A double agent had enough of the danger and horrible terrorism she's making under orders in multiple countries,her breaking free was not easy ,and the people she thought she knew are far from what she expected.
Anne is at a crossroads in her life. Long married to a successful, driven but inattentive movie producer, she unexpectedly finds herself taking a car trip from Cannes to Paris with a business associate of her husband. What should be a seven-hour drive turns into a carefree two-day adventure replete with diversions involving picturesque sights, fine food and wine, humor, wisdom and romance, reawakening Anne's senses and giving her a new lust for life.
Director Eleanor Coppola made her narrative feature debut with Paris Can Wait (2016) at the age of 80 years. However, she isn't the oldest person to direct a narrative first feature film: That distinction belongs to Japanese director Takeo Kimura, who was 90 when his narrative debut feature Yume no mani mani (2008) was released. See more »
Diane Lane stars in a 90 min. commercial on "la douce vie en France"
"Paris Can Wait" (2016 release; 92 min.) brings the story of Anne and Jacques. As the movie opens, Anne and her husband Michael, a movie producer, are in Cannes and ready to fly to their next location, Budapest. But because Anne has an earache that would only get worse from the in-flight cabin pressure, she decides to go on directly to Paris, where she'll wait for Michael to catch up. Jacques, a business partner of Michael's, by coincidence is driving to Paris and offers her a ride. Off they go, and it's not long before Jacques makes frequent stops to sample the local "cuisine" and show local landmarks to Anne. At this point we're 10 min. into the movie but to tell you more off the plot would spoil your viewing experience, you'll just have to see for yourself how it all plays out.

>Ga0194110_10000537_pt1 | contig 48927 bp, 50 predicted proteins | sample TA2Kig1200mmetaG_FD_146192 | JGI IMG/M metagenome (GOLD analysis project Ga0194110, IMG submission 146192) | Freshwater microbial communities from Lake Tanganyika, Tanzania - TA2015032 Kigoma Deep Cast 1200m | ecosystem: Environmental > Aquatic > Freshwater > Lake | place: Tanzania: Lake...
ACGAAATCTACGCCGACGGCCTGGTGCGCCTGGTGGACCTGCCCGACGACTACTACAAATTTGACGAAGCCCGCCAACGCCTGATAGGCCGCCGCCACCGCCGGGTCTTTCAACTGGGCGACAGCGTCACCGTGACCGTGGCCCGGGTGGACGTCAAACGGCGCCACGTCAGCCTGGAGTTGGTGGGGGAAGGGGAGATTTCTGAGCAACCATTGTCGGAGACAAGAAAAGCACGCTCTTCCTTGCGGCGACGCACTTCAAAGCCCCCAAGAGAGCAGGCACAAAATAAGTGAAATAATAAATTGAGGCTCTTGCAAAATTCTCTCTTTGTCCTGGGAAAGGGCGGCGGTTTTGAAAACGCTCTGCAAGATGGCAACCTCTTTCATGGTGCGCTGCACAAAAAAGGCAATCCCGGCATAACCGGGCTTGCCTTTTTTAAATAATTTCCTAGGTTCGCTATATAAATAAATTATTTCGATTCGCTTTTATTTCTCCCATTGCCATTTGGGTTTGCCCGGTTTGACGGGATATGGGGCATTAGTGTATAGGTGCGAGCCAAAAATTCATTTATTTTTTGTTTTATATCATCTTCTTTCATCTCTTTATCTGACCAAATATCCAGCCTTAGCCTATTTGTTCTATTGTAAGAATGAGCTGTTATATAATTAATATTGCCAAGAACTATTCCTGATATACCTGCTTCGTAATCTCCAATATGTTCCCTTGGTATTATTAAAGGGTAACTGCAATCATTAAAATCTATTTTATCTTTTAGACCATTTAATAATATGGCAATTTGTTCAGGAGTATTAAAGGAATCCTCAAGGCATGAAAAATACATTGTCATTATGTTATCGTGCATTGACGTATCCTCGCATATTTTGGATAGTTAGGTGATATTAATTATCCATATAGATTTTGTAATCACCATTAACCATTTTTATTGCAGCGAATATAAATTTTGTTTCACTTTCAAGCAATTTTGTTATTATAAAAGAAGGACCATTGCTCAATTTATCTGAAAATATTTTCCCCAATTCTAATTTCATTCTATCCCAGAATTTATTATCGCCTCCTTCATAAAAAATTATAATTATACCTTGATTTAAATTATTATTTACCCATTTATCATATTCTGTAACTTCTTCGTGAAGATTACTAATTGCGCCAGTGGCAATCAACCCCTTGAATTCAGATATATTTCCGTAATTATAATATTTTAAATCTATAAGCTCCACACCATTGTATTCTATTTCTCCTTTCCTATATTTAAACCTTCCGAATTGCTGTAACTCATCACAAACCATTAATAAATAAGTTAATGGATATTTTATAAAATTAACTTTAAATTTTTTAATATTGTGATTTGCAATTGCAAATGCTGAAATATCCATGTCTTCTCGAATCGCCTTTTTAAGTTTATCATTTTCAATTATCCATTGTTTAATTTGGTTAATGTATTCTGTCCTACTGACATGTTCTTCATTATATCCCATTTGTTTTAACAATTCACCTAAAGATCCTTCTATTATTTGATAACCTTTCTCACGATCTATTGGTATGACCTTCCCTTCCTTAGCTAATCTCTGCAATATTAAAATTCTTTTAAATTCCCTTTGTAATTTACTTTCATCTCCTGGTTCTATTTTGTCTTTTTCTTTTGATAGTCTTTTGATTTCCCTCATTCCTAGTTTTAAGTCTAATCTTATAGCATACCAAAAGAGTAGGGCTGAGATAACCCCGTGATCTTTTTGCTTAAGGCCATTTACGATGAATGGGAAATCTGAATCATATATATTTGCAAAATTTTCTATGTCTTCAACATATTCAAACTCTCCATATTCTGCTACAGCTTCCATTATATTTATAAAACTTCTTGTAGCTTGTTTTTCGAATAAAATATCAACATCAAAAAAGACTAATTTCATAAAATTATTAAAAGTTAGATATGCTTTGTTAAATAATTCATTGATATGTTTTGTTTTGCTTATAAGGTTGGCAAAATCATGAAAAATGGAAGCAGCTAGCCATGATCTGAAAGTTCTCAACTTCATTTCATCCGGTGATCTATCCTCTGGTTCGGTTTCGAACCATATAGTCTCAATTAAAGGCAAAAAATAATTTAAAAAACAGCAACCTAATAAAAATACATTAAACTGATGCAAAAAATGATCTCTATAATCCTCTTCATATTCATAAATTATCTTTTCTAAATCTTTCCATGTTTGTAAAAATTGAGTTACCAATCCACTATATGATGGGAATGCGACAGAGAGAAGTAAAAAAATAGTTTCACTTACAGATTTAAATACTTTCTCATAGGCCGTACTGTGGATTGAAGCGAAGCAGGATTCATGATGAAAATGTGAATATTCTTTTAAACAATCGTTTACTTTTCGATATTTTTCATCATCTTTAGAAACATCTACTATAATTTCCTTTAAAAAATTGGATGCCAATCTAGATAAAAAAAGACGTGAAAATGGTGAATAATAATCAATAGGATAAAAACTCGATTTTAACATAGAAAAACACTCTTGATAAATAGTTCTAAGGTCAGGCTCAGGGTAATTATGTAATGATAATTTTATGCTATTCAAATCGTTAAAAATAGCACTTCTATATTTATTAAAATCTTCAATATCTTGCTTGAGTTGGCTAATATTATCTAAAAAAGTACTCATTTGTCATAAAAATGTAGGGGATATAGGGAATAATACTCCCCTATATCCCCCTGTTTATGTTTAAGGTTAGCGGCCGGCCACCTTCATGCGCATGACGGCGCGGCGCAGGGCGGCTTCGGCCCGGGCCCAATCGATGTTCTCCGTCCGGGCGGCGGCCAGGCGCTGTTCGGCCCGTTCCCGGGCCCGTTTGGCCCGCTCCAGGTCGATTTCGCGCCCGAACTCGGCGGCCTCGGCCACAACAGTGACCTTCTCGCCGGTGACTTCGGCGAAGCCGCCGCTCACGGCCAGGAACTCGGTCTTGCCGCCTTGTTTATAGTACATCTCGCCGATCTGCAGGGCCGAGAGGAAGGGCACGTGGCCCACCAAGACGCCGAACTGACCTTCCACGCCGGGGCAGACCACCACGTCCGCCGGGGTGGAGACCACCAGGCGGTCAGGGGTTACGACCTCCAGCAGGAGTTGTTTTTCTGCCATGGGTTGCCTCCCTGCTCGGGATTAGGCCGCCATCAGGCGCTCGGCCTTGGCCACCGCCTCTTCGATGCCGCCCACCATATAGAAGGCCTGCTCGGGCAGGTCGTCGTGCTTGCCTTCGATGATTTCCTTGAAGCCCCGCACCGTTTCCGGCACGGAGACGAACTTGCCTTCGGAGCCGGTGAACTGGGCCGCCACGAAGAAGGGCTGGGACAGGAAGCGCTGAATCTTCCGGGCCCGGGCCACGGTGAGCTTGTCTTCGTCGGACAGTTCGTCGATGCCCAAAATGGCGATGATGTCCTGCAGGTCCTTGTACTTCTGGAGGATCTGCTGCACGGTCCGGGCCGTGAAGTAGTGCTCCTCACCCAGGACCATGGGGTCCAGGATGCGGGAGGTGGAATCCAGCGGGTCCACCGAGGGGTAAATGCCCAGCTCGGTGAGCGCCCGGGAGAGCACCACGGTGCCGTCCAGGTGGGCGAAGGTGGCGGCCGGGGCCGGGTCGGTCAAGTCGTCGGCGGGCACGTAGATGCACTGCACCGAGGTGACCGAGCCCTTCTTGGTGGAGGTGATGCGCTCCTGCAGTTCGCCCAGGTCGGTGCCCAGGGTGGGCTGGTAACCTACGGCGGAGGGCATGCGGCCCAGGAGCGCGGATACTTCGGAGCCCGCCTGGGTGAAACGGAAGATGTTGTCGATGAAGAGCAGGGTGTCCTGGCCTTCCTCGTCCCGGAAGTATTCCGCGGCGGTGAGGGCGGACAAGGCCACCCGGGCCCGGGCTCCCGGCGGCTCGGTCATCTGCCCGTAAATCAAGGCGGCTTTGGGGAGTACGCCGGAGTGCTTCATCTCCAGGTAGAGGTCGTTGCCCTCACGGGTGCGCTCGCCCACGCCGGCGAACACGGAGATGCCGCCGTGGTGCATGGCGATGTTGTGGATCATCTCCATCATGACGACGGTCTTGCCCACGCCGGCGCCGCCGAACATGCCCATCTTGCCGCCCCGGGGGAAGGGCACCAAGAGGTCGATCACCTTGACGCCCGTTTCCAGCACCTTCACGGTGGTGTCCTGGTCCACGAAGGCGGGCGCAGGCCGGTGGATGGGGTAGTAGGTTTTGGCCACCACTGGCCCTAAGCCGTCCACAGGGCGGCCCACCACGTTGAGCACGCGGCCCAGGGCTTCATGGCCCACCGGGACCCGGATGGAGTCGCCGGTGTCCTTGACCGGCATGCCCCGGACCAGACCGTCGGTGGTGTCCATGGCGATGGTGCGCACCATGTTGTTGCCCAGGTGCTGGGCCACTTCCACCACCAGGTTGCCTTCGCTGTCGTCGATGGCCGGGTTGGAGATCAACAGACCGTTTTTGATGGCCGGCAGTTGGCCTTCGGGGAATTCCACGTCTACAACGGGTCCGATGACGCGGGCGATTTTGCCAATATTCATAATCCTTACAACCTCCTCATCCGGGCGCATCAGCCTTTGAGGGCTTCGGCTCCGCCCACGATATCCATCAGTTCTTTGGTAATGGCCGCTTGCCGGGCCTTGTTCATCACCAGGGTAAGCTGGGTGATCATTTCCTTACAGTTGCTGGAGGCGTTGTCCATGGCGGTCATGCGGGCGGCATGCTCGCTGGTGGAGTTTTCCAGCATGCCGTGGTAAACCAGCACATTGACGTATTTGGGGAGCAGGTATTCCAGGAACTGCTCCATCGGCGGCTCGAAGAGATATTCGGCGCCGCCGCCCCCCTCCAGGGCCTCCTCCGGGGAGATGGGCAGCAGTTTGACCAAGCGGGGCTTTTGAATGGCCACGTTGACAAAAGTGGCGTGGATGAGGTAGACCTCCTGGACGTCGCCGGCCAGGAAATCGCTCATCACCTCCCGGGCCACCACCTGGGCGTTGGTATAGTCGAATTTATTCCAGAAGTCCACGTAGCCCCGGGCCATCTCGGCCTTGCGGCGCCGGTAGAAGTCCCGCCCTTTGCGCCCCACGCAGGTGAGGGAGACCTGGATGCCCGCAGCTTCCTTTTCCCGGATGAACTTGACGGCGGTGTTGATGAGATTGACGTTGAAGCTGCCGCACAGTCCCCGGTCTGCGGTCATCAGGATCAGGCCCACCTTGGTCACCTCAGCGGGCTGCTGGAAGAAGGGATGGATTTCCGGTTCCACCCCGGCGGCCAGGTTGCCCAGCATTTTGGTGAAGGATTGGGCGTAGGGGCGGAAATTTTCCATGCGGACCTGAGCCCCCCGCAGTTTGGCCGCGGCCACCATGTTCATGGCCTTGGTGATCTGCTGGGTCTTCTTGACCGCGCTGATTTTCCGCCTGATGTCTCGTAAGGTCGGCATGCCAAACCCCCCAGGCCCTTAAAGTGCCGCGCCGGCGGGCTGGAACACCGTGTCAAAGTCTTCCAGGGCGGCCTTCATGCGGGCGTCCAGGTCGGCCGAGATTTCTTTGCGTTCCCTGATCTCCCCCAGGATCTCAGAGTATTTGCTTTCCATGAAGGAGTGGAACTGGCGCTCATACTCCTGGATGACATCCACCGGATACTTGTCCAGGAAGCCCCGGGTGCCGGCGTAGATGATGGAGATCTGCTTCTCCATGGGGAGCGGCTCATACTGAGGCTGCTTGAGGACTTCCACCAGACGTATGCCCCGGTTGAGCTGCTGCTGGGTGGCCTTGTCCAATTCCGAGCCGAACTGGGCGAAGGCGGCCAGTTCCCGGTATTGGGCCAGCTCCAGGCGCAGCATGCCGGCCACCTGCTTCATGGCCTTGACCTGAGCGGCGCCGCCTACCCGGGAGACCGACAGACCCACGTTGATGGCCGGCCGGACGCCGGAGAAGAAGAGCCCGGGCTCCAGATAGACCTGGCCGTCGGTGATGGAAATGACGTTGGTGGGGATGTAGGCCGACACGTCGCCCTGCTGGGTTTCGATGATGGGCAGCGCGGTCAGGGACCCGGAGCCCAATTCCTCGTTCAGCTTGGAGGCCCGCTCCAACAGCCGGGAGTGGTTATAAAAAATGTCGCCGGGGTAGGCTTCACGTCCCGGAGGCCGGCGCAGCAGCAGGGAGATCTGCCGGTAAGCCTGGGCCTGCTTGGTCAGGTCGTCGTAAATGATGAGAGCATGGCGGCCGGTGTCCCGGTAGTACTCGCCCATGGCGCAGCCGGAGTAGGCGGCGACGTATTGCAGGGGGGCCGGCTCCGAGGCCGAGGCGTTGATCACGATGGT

Couple of comments: writer-director Eleanor Coppola (wife of Francis Ford) has been in the movie industry for decades, mostly as a documentarian, and so now, Elelanor, a crispy 80 years young, makes her debut as a fiction feature-length director. Wow. Here she brings us what amounts to a road movie with a romcom undertone, plus a foodie splash for good measure. If you have seen the trailer (which had been playing prominently in recent weeks), the movie plays EXACTLY as you'd expect from the trailer. The only element of the slightest surprise/mystery is: will they or won't they (Anne and Jacques) fall for each other? But even that is almost besides the point, as we watch what amounts to a 90 min. commercial for "la douce vie en France" (the sweet life in France). There are so many restaurant scenes, involving the most delicious dishes and wines, that it feels like the theater should been serving something too. At least, that is what came in my head when Jacques ordered a bottle of Châteauneuf-du-Pape, and I thought "where is ours?". Diana Lane is delightful as Anne, radiating pretty much like she did in "Under the Tuscan Son" from over a decade ago. Alec Baldwin is perfect s the neglectful husband, and veteran French actor Arnaud Viard is fine as Jacques.
"Paris Can Wait" opened this weekend at my local art-house theater here in Cincinnati. The Saturday matinée screening was very well attended, even more so for being a matinée. I can see this film becoming a hit on the art-house theater circuit. For me personally the movie was just a little too straight-forward, and if I wanted to watch a commercial of the south of France, I could've done that for free on the French Tourist Buearu's website. But Diane Lane provides a saving grace (to a degree), so it's all good.
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